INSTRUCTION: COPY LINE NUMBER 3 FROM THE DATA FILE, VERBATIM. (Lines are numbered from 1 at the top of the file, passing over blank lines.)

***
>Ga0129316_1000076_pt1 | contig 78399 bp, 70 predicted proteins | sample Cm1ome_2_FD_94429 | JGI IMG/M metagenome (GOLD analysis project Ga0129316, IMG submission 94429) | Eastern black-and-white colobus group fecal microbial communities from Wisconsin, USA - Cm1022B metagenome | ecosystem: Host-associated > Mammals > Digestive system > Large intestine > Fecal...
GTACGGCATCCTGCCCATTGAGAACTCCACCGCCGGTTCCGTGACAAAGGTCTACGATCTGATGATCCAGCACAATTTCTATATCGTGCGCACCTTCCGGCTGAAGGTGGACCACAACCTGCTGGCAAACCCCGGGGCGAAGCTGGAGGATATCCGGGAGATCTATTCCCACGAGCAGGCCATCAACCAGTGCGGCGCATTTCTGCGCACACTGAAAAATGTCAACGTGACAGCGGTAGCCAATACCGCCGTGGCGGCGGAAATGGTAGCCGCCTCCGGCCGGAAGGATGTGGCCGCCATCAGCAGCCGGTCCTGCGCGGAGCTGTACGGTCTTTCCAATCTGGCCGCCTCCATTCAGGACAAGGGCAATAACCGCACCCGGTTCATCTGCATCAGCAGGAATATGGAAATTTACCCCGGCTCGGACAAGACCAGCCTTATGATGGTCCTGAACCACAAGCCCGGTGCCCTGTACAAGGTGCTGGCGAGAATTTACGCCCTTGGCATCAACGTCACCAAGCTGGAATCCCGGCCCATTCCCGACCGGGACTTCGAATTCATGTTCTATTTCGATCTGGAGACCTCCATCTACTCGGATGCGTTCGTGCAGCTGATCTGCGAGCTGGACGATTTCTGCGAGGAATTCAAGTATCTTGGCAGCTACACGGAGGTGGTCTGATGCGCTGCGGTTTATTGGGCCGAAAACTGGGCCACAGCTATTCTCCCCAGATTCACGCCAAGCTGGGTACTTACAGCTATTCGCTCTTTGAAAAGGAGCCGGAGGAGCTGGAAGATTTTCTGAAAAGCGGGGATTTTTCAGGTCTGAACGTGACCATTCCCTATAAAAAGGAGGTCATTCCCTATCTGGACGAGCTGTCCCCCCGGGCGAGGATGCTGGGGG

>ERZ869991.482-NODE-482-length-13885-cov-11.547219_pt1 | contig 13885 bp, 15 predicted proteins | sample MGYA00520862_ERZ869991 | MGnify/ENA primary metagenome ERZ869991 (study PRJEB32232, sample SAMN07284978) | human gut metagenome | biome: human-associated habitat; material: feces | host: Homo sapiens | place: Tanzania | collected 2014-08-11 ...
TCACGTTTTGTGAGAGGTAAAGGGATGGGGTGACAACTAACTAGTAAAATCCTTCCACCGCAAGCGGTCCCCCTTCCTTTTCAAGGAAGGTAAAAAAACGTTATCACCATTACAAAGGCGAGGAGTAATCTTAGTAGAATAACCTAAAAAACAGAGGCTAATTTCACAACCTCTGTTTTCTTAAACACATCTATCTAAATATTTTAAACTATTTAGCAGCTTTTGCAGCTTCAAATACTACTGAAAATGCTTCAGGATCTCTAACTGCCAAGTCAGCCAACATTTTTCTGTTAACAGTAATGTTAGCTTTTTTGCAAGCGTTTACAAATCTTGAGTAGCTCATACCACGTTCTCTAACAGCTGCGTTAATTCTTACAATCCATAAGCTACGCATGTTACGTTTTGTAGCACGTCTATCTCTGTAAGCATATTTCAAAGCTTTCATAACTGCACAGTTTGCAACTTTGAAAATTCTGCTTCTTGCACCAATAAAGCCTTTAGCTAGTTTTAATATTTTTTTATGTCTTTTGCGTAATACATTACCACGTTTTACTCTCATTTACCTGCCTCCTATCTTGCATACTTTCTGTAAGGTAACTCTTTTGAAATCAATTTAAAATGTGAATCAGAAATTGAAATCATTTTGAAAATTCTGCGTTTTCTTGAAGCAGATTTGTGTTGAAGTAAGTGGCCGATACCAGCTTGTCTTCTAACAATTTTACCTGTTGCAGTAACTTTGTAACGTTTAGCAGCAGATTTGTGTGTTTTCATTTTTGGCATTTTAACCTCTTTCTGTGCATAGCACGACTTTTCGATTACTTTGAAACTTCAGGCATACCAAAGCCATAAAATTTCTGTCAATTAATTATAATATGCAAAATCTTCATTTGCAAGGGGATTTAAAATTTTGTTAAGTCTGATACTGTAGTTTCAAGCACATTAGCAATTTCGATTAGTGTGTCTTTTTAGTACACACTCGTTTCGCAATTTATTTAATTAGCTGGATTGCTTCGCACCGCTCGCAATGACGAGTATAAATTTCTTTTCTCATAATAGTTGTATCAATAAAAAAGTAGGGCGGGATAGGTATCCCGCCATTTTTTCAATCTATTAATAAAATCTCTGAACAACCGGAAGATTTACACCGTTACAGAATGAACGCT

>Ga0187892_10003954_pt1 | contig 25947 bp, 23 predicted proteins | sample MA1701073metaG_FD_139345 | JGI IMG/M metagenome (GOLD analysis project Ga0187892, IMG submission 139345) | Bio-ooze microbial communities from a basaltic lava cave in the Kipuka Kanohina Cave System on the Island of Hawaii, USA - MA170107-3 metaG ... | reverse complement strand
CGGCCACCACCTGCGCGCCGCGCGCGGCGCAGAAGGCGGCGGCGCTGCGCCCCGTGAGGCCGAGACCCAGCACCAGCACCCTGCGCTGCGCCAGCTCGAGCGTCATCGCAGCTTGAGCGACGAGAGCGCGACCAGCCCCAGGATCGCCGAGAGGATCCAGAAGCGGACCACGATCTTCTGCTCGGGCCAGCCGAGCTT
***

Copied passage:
>ERZ869991.482-NODE-482-length-13885-cov-11.547219_pt1 | contig 13885 bp, 15 predicted proteins | sample MGYA00520862_ERZ869991 | MGnify/ENA primary metagenome ERZ869991 (study PRJEB32232, sample SAMN07284978) | human gut metagenome | biome: human-associated habitat; material: feces | host: Homo sapiens | place: Tanzania | collected 2014-08-11 ...